Plastics’ Christmas dance number is no longer “Jingle Bell Rock” – it’s been replaced by the more suggestive “Rockin’ Around the Pole”. The routine also ends differently, so rest assured no one in the front row of the Bushnell will be hit by a flying boombox.
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Yes, “Mean Girls” was already a movie. But like “Hairspray,” “Little Shop of Horrors” and “The Producers” before it, the musical version gets its own movie. In 2021, it was announced that “Mean Girls the Musical: The Movie” (or whatever it’s called) will be co-directed by Arturo Perez Jr. and Samantha Jayne. Like Fey and Richmond, Perez and Jayne are a married couple who also regularly collaborate on creative projects. The co-directors’ previous credits include the 2019 TV series “Quarter Life Poetry” and the 2018 documentary “McCartney: Grand Central.”
England’s Bernhardt, who plays impressionable new student Cady Heron in the musical, was on the nationwide tour of “If/Then” in August 2016. This show, which imagines the radically different paths a woman’s life can take. borrow, starred Jackie Burns and Anthony Rapp with Bernhardt as an ensemble member of the show. This time Bernhardt is the star.
Lawrence E. Street, who plays Principal Duvall, was on the nationwide tour of “Flashdance” which played a few times in Connecticut.
Daniel Franzese, who played gay teenager Damian in the movie ‘Mean Girls’ – and came out as gay himself in 2014 and became an activist for numerous LGBTQ+ causes – created a new persona for himself a while ago a few years. Franzese’s videos of himself Antoinette the Italian mom went viral and led to a new solo show. “Italian mom loves you!” had its world premiere last month at the Seven Angels Theater in Wallingford and was so successful that Franzese returns in triumph this month from October 6-23. The screenplay for “Italian Mom Loves You!”, based on the character of Franzese, is from Hartford-based playwright Jacques Lamarre. Details are 7atheatre.org.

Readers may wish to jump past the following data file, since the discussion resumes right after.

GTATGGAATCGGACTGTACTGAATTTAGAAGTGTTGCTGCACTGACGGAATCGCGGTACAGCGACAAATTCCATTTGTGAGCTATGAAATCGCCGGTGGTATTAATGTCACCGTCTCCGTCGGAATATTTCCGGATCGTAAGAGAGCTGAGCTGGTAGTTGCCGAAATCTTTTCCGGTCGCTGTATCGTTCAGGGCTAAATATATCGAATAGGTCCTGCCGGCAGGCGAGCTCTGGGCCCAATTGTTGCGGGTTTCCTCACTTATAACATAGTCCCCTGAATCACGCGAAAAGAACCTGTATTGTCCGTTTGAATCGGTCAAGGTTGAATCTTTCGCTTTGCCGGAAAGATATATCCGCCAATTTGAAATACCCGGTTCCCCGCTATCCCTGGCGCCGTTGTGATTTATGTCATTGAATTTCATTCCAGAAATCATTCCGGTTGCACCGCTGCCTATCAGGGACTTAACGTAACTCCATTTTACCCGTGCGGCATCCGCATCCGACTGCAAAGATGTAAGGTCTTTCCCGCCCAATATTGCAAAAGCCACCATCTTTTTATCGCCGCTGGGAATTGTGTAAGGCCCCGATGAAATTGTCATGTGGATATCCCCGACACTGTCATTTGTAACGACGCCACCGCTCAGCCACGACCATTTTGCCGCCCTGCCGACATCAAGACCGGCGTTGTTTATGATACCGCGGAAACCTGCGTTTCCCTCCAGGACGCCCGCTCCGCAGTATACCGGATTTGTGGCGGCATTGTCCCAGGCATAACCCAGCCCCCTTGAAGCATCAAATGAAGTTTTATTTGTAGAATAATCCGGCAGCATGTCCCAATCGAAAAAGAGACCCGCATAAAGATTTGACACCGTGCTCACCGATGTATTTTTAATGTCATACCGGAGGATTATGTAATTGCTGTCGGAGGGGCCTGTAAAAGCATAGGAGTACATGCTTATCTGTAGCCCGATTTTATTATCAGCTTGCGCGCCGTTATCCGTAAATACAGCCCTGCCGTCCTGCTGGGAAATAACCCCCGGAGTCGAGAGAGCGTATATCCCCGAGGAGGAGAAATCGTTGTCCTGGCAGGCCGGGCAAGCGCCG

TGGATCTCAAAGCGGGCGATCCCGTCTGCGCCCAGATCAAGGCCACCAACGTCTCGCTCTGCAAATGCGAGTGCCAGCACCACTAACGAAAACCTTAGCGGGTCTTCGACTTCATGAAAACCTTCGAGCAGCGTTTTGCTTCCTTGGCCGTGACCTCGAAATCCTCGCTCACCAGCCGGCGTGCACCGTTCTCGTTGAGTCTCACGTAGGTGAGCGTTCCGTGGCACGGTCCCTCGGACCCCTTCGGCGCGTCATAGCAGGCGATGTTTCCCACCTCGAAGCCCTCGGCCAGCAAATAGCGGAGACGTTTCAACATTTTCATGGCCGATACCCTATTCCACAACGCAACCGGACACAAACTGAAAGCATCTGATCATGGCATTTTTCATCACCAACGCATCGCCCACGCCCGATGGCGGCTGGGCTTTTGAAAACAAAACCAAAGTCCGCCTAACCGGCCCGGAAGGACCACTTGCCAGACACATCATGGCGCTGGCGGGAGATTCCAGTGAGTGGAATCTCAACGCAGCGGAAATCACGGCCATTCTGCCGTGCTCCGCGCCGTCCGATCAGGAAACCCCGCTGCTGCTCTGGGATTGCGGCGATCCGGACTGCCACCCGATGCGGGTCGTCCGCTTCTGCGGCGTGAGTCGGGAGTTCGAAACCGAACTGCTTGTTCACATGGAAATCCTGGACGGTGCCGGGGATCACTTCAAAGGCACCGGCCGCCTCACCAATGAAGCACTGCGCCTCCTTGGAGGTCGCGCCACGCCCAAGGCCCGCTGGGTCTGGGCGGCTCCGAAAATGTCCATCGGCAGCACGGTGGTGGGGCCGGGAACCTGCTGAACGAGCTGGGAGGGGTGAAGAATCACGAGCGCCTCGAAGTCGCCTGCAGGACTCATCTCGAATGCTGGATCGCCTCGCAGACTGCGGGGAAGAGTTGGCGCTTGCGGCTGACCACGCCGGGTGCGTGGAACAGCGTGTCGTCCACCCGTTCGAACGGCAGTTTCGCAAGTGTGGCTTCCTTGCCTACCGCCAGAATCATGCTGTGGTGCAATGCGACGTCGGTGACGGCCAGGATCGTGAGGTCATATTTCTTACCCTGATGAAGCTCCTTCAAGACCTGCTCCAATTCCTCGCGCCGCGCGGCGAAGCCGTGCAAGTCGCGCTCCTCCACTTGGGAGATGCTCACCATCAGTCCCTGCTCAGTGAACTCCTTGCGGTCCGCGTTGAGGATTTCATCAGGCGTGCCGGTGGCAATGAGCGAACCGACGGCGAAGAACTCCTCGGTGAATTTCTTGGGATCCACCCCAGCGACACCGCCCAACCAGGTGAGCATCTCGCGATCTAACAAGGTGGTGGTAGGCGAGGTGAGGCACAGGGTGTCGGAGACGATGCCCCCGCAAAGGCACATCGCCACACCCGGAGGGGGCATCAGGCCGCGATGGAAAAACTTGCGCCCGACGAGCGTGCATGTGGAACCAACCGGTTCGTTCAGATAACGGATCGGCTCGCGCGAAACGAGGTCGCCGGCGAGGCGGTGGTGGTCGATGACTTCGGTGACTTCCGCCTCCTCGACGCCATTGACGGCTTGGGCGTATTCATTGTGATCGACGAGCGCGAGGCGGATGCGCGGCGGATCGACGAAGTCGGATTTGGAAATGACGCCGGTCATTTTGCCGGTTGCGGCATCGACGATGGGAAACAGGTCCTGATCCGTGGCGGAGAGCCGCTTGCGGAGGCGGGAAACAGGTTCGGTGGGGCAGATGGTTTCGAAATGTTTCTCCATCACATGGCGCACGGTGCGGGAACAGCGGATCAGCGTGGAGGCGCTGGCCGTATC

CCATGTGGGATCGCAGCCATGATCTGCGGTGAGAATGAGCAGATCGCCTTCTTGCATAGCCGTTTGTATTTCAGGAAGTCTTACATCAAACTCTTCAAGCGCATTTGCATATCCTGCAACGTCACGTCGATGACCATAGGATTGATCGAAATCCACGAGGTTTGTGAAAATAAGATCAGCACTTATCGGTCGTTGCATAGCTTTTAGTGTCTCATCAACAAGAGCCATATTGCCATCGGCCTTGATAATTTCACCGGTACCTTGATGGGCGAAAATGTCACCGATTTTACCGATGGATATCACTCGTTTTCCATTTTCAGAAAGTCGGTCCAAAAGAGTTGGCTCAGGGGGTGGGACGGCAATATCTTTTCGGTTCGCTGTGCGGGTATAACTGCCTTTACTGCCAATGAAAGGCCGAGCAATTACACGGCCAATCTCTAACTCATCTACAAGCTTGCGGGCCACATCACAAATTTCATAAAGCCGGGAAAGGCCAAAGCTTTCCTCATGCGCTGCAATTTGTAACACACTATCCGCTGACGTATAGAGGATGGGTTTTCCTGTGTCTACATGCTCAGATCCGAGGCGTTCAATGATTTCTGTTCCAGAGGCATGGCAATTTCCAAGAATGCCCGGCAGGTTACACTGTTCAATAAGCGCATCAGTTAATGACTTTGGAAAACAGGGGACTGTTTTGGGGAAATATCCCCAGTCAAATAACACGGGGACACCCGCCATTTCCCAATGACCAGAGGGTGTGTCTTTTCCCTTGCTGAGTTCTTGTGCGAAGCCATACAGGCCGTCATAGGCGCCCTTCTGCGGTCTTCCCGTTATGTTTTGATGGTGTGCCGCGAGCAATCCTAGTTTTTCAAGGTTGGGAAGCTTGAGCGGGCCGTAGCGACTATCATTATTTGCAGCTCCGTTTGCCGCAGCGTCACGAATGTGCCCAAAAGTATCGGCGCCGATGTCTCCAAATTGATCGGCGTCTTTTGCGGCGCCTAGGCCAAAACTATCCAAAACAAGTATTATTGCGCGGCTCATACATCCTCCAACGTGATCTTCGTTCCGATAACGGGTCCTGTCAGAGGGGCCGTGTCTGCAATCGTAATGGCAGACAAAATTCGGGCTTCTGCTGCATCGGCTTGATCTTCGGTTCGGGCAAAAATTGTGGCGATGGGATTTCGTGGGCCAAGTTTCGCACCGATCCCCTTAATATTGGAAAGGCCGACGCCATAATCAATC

“Mean Girls” is far from the first musical to be set around teenagers and high school. ‘Bye Bye Birdie’ and ‘West Side Story’ both happened in the 60s, with ‘Grease’ appearing in the early 70s. In the 2000s we had ‘Hairspray’ and ‘Spring Awakening’. More recently there have been ‘Be More Chill’, ‘The Prom’, ‘Dear Evan Hansen’, ‘Everybody’s Talking About Jamie’ and ‘The Lightning Thief: The Percy Jackson Musical’.
“Mean Girls” isn’t even the first high school musical to be based on a movie. “Hairspray” arrived in 2002. The cheerleading adventure series “Bring It On” was turned into a stage show in 2012, created by an all-star team consisting of Lin-Manuel Miranda (“Hamilton”), Tom Kitt (“Next to Normal”), Jeff Whitty (“Avenue Q”) and singer/songwriter Amanda Green. On the darker side, there was “Carrie,” a notorious 1988 Broadway flop that’s still regularly produced, and the dark social satire “Heathers,” which is probably closest to “Mean Girls” in tone, nonconformity, and subject matter. You’ll see some of the shows listed among the cast’s previous credits of ” Mean Girls.” Nadina Hassan, who plays Plastic Queen Regina George on the show, did regional productions of “West Side Story” and “Be More Chill.”
“Mean Girls the Musical, with book by Tina Fey, music by Jeff Richmond and lyrics by Nell Benjamin, runs September 27 through October 2 at Bushnell, 166 Capitol Ave., Hartford. Performances are Tuesday through Thursday at 7:30 p.m., Friday at 8 p.m., Saturday at 2 p.m. and 8 p.m., and Sunday at 1 p.m. and 6:30 p.m. $42 – $145. bushnell.org.